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Discussion Starter · #1 · (Edited)
Having moved to South Central Idaho fairly recently, it's not often that I get chance to go after steelhead these days. The one notable exception is the annual return of primarily A-run fish (mixed with a few B-runs) up the Salmon River near Stanley. A couple of work colleagues try to make an annual spring trip of it, and this was the second year that I went along..

This was also a good chance for me to truly put my Echo Glass 6wt switch rod to the test. I've owned this rod for a couple of years - always with the best of intentions that it would see water and hopefully a fish or two - but it has sat in its case as good as new and has only seen 2o minutes of action during a brief roadside stop on the way to 'somewhere else'. It was time to test this rods mettle, dammit!

We left Thursday morning, stayed overnight, and returned Friday evening. A short trip, but worthwhile nonetheless (any chance to go after steelhead, right?). The weather forecast early in the week looked promising, but one has to remember that a trip to Stanley puts you in the shadow of the Sawtooth range, and weather in any portion of the Rockies can change quickly and often in dramatic fashion. That certainly proved true on this trip, as it was fairly cold (40s-low 50s), rained on both days and snowed on the last. Thank goodness for quality rain gear and fingerless gloves.

Fine 'steelheading' weather:
Water Sky Water resources Snow Natural landscape

Winter still has a firm grip up here and seems bound and determined to not go down without a fight. One of my work colleagues came up here closer to the beginning of March, and was 'post-holing' through waist deep (and in some spots chest deep snow :eek:). Thankfully, much of it has melted and I only found myself sinking in knee to thigh deep in spots.

The Salmon River near Stanley:
Plant Water Snow Sky Natural landscape

The Echo Glass 6wt switch rod paired with my Ross Evolution reel (Thanks @Bruce Baker):
Sky Wood Snow Electric blue Twig

I set the rod up with an indicator and 9-foot leader of 12 lb Maxima ultragreen to which I tied green egg sucking leech. I then tied a 14 inch section of 10 lb Maxima ultragreen to the hook bend and attached a bead and a bare hook about an inch below that (don't roll your eyes about the setup - I'd rather swing, but I only get to do this once a year and I needed to get the skunk off ;)). Being all rigged up I found some good looking water and began casting trying to get the rhythm of a 2-handed rod back. Thankfully, I hadn't forgotten all that Dec Hogan taught me a few years ago on the banks of the American River, and I was soon making decent casts to areas that I would not have been able to reach with my single handed rod.

So there I was - cast, mend, drift, retrieve, step down, repeat - when I saw the indicator sink suddenly and deeply...I mean it was gone...and then I felt it. A solid grab and a serious head shake and I was into something I hadn't felt since my first steelhead on the Callawah back in 2012. I was hooked up for the first time in five years. Glorious. The rod bent deep and I had to palm the reel because I had not set the drag tight enough. We fought for a a solid five minutes, and as the fish made its way downstream I was quickly losing ground and forced to follow. This was unfamiliar territory for me. I couldn't horse this fish in no matter how I tried. And then...disaster! The tension on the line was gone and so was the fish. Although slightly dissapointed I was too giddy from the fight to care all that much. A retrieve of the flies revealed the culprit - a cheap hook on the egg sucking leech had done me in:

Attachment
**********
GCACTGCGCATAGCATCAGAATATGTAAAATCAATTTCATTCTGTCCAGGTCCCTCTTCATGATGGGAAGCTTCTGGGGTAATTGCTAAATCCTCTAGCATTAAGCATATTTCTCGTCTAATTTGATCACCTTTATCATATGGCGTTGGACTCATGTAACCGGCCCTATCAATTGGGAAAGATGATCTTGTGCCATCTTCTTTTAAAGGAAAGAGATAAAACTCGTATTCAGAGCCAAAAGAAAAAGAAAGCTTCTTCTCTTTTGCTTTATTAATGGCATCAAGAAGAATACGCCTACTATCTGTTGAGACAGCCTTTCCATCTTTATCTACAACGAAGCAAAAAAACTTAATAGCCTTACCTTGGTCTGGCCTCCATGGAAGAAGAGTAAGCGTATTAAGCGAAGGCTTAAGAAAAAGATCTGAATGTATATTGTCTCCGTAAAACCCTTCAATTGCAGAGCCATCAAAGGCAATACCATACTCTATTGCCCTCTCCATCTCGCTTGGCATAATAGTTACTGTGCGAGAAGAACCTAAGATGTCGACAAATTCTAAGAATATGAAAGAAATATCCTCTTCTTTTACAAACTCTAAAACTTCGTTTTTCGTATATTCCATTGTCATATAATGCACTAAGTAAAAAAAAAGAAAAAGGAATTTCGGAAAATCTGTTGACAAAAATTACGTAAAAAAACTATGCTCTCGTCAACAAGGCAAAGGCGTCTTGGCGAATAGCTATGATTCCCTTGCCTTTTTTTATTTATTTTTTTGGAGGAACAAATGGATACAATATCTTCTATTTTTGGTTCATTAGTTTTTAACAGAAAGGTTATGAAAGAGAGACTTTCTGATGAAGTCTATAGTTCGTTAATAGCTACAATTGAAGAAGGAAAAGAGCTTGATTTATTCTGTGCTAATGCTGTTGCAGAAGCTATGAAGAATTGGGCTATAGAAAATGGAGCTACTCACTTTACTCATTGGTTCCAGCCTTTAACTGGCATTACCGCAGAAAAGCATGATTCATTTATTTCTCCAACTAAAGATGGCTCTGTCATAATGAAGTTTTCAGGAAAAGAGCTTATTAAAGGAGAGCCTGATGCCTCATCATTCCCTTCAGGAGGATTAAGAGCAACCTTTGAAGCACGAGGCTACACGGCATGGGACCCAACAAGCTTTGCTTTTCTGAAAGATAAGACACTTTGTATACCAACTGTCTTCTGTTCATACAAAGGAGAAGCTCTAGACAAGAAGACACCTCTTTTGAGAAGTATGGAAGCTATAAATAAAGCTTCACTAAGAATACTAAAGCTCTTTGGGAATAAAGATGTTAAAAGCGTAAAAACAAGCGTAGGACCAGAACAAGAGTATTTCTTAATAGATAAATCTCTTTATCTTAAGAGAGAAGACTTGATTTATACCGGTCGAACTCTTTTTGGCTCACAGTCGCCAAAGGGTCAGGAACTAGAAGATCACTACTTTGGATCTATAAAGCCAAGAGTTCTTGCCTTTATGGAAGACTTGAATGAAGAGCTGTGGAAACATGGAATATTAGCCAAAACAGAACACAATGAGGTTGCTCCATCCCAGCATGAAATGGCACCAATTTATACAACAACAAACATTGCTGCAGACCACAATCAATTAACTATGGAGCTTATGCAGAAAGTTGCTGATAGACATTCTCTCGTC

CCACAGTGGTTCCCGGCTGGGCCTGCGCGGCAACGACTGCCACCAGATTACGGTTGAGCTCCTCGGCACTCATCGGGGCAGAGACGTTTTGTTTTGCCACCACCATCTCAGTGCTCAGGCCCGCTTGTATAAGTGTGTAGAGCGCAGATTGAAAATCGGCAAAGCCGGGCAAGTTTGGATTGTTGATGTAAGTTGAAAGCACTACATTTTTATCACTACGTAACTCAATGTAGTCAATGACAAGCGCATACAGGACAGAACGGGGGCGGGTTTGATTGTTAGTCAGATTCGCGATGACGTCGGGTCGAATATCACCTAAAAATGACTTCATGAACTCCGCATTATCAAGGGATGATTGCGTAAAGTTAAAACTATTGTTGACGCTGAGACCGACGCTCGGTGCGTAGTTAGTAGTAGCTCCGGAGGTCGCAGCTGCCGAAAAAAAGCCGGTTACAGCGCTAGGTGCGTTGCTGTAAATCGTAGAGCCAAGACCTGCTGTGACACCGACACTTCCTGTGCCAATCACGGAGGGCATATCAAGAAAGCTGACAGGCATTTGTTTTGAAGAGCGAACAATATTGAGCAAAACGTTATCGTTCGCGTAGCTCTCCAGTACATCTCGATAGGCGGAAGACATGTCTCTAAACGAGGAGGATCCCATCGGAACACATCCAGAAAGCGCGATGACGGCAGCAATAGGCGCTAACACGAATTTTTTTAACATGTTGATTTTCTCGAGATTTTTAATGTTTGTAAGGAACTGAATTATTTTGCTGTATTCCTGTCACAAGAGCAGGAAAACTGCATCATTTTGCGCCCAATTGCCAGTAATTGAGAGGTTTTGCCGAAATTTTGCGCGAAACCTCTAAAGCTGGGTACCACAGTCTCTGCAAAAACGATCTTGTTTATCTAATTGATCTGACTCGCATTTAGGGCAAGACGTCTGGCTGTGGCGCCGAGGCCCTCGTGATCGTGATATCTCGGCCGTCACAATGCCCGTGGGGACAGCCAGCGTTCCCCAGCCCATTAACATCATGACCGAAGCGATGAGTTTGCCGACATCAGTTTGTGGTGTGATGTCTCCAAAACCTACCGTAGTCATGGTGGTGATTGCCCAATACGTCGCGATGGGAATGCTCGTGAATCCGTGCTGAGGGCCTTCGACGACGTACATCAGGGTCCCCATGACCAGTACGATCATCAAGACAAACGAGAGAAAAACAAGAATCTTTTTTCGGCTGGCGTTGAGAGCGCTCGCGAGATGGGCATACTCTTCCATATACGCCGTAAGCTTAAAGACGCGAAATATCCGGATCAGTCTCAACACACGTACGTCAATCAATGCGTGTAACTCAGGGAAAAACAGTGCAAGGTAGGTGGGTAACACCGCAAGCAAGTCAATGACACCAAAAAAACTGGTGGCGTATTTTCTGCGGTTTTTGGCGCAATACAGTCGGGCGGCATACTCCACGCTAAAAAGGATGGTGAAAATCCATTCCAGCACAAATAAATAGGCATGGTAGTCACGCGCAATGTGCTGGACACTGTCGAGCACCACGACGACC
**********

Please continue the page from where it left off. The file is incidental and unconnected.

This fly shall forever be known as 'the one that got away':
Insect Arthropod Amber Wood Pest

Having re-rigged and mentally reset, I stepped back into the head of the run and started the process all over again working my way downstream. I reached the same area where I hooked up the first time and then it happened - a miracle. The indicator disappeared, and I felt another solid grab and head shake. I set the hook deep this time, and with the drag set properly I was off to the races. This was a different fish, and I played it much better, moving it toward slower water, and tailing it in the shallows. I took a quick photo (you may have trouble seeing it, but the left side of the fish is in water I assure you) and released it. You want to talk about a dopamine release?! I haven't felt this good in ages. I didn't measure the fish, but based on the comparison with the rod, this fish taped out around 27 inches.
Vertebrate Salmon-like fish Organism Fish Oncorhynchus

That was the last of the adult steelhead that I would see during the trip. I did hook one, but it spit the hook rather quickly ,and I caught several smolts and a nice whitefish in some pocket water, but that was it.

Another river pic and a mountain bluebird.
Water Sky Plant Natural landscape Tree

Water Snow Vertebrate Branch Lake

Hope you enjoyed the report.

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Discussion Starter · #9 ·
Well, how do you like rod now? Really cool. Thanks
Well, now that the rod has some mojo to it I've dismissed any thought of selling it. I really liked the feel of the fiberglass rod, and needed to keep reminding myself to slow down the casting stroke to get the desired effect. I really like this rod.

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One summer I stopped in Salmon Idaho to get some Fresh Salmon. It was the fourth of july weekend and they were out of salmon. I said I was a history teacher and that this would be a funny story for my students. I asked if thy had any frenchfries or other potato products and the waitress said they still had potatoes in Idaho. I was relieved.
Glad you got to fish there, for me I like the clearwater better. Mems.
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